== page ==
Rapid Chaotic Change Requires Leadership Agility

Understanding Change

It is undeniable that change is accelerating and becoming more chaotic.  Leaders need to understand this change.  What is driving the change?  What are the implications on your leadership?

Technology is driving the change. I have put together a model to help you understand this change and high-level implications on your leadership. After exploring the model, we will highlight key thoughts on leadership agility to deal with this rapid and chaotic change in today’s business world.

Industrial Revolution

We are all familiar with the industrial revolution starting back in the mid-1700s.  New technology in the form of machines changed the manufacturing process of goods.  Machines substituted for human labor.

It brought about new forms of business enterprise because this change was mass production.  Organizations had to evolve to deal with the larger volume of transactions.

It was a new world.

Management by Exception

Back in the 1960s when I was taking organizational behavior courses the buzz word was “management by exception.”  You probably heard of “If it ain’t broke, don’t fix it.”

The assembly line was key to production.  You had to keep it going.

Change was not rampant.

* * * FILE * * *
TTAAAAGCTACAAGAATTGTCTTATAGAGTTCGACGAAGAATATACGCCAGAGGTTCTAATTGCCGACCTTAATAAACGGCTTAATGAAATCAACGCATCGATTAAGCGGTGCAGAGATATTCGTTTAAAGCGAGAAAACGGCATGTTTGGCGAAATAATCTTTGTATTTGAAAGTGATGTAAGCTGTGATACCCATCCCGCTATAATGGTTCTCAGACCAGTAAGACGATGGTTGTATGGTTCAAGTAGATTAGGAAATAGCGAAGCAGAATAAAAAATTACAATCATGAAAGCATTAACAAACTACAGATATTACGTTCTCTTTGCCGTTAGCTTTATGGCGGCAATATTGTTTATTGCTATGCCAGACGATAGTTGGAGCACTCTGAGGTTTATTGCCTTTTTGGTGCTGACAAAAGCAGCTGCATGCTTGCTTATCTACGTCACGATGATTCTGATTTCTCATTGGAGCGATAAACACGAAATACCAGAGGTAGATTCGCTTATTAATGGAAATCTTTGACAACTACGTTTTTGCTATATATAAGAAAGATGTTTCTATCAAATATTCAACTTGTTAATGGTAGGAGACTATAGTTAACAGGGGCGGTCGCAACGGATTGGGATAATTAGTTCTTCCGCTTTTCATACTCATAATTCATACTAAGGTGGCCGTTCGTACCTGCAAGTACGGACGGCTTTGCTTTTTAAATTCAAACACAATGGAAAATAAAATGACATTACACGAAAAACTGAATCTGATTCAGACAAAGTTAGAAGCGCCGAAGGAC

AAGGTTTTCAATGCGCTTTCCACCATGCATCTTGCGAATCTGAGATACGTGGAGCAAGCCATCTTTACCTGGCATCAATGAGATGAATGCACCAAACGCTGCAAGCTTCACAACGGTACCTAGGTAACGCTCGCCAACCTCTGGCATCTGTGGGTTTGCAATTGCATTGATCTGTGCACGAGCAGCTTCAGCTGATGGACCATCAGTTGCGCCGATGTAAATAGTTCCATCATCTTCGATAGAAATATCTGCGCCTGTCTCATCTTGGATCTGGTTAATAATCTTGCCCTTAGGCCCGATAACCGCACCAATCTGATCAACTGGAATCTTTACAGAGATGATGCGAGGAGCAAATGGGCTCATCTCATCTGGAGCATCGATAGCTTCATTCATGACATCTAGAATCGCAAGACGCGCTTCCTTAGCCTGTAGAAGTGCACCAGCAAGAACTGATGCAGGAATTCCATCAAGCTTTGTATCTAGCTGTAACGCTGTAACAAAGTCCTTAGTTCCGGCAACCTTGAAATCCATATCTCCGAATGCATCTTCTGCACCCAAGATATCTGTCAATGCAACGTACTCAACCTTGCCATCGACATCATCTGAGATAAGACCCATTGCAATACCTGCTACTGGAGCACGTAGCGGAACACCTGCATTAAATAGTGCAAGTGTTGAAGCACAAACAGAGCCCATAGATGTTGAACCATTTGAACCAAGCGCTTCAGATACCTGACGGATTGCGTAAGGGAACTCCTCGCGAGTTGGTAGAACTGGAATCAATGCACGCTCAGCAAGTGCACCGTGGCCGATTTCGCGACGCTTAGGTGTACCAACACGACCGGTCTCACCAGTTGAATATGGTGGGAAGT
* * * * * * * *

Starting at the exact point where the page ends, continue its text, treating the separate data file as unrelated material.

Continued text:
Therefore, the focus was on control.

To lead these massive organizations with their hierarchies, the management style was traditionally autocratic.

Information Revolution

The technology of automation from the Industrial Revolution paved the wave for a transformation change in information processes with the advent of computers.  Software programs did the work of repetitive clerical type roles and more.

I joined Shell Oil in 1970 as one of those programmers to create this new software.

The new buzz word was “Change is the Constant.”

The rigidity of large bureaucratic organizations was being significantly impacted by the delayering and restructuring brought on by this information processing revolution.

More decisions had to be made to cope with the constant change.

Knowledge became more important with these constantly changing dynamics.

It made sense to have others participate in the decision-making process. 

Thus, the management style shifted more toward Participative.

Companies needed to keep up and not get lost in the change from their competitors.

The focus turned to adaption.

Second Wave of the Information Revolution

By 1965, an M.I.T. scientist developed a way of sending information from one computer to another that he called “packet switching.”

This has continued to evolve into today’s multi-faceted internet world.

It is not just social media.

You can type anything into your browser and get a voluminous amount of information in seconds.

This has been a big driver of the acceleration of change which creates instability.

Molecular Revolution

The hybrid DNA-RNA was created around 1960 as part of the early beginnings of the Biotechnology Revolution.

At the turn of the century, the world had advanced to the sequencing of the human genome.

On a similar front, the theory of manipulating atoms was around 1960.

Some twenty years later, the scanning tunneling microscope was developed that could see individual atoms.

Nanotechnology is real.